The weakness of Zedekiah was a sin for which he paid a fearful penalty. The enemy swept down like a resistless avalanche and devastated the city. The Hebrew armies
were beaten back in confusion. The nation was conquered. Zedekiah was taken prisoner, and his sons were slain before his eyes. The king was led away from Jerusalem a captive, his eyes were put out, and after arriving in Babylon he perished miserably. The beautiful temple that for more than four centuries had crowned the summit of Mount Zion was not spared by the Chaldeans. "They burnt the house of God, and brake down the wall of Jerusalem, and burnt all the palaces thereof with fire, and destroyed all the goodly vessels thereof." 2 Chronicles 36:19.
At the time of the final overthrow of Jerusalem by Nebuchadnezzar, many had escaped the horrors of the long siege, only to perish by the sword. Of those who still remained, some, notably the chief of the priests and officers.
and the princes of the realm, were taken to Babylon and there executed as traitors. Others were carried captive, to live in servitude to Nebuchadnezzar and to his sons "until the reign of the kingdom of Persia: to fulfill the word of the Lord by the mouth of Jeremiah." Verses 20, 21.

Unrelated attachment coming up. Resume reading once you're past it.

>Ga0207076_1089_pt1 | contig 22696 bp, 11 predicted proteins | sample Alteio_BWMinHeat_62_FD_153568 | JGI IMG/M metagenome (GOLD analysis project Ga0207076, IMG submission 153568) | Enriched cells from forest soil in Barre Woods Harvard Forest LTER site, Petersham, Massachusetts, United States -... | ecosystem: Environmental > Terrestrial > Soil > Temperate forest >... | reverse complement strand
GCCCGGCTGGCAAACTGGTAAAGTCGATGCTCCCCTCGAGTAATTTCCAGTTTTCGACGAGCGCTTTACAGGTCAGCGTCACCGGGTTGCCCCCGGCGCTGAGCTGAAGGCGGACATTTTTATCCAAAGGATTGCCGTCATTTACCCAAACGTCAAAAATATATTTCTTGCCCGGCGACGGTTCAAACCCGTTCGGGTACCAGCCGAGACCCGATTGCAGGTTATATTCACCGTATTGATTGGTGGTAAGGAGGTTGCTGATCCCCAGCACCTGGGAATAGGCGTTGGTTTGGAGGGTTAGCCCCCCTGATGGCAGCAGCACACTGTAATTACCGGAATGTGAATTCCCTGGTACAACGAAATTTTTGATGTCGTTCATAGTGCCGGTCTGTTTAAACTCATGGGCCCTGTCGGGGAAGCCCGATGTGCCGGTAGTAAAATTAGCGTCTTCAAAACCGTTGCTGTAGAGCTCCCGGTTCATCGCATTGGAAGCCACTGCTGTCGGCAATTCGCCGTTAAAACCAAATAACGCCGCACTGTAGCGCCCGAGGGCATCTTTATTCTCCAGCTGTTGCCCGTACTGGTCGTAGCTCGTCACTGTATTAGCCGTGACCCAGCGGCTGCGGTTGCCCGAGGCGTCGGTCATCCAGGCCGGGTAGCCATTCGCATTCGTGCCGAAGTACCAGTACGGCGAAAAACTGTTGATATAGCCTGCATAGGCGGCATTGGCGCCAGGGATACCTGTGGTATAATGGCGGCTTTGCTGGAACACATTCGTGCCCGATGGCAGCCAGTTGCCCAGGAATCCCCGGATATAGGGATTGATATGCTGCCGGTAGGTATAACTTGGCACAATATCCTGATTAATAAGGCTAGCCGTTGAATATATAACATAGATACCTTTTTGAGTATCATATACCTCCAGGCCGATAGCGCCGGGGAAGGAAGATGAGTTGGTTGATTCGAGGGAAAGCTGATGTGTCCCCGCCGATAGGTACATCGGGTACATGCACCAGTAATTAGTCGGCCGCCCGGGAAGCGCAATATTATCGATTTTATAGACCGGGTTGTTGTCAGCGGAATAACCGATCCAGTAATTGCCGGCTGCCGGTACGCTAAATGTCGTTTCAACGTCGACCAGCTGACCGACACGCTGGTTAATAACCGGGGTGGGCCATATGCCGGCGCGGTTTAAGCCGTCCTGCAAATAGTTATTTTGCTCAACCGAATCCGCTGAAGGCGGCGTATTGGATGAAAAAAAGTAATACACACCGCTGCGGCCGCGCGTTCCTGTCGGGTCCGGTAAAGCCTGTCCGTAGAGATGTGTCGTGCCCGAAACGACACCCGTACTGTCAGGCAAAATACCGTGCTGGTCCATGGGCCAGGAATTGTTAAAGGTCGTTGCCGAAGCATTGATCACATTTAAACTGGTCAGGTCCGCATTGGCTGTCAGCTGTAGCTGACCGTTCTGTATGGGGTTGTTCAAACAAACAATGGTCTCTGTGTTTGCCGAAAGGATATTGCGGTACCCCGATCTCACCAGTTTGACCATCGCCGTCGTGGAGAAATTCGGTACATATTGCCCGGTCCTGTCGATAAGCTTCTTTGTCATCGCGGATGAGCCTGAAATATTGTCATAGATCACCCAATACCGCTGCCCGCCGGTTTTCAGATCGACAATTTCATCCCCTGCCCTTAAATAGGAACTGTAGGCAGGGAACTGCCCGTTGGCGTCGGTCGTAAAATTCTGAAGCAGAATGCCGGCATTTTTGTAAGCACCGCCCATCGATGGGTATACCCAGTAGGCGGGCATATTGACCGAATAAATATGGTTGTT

Of Jeremiah himself it is recorded: "Nebuchadnezzar king of Babylon gave charge concerning Jeremiah to Nebuchadnezzar-adan the captain of the guard, saying, Take him, and look well to him, and do him no harm; but do unto him even as he shall say unto thee." Jeremiah 39:11, 12.
Released from prison by the Babylonian officers, the prophet chose to cast in his lot with the feeble remnant, "certain poor of the land" left by the Chaldeans to be "vinedressers and husbandmen." Over these the Babylonians set Gedaliah as governor. Only a few months passed before the newly appointed governor was treacherously slain. The poor people, after passing through many trials, were finally persuaded by their leaders to take refuge in the land of Egypt. Against this move, Jeremiah lifted his voice in protest. "Go ye not into Egypt," he pleaded. But the inspired counsel was not heeded, and "all the remnant of Judah, . . . even men, and women, and children," took flight into Egypt. "They obeyed not the voice of the Lord: thus came they even to Tahpanhes." Jeremiah 43:5-7.
The prophecies of doom pronounced by Jeremiah upon the remnant that had rebelled against Nebuchadnezzar by fleeing to Egypt were mingled with promises of pardon to those who should repent of their folly and stand ready to return. While the Lord would not spare those who turned
from His counsel to the seductive influences of Egyptian idolatry, yet He would show mercy to those who should prove loyal and true. "A small number that escape the sword shall return out of the land of Egypt into the land of Judah," He declared; "and all the remnant of Judah, that are gone into the land of Egypt to sojourn there, shall know whose words shall stand, Mine, or theirs." Jeremiah 44:28.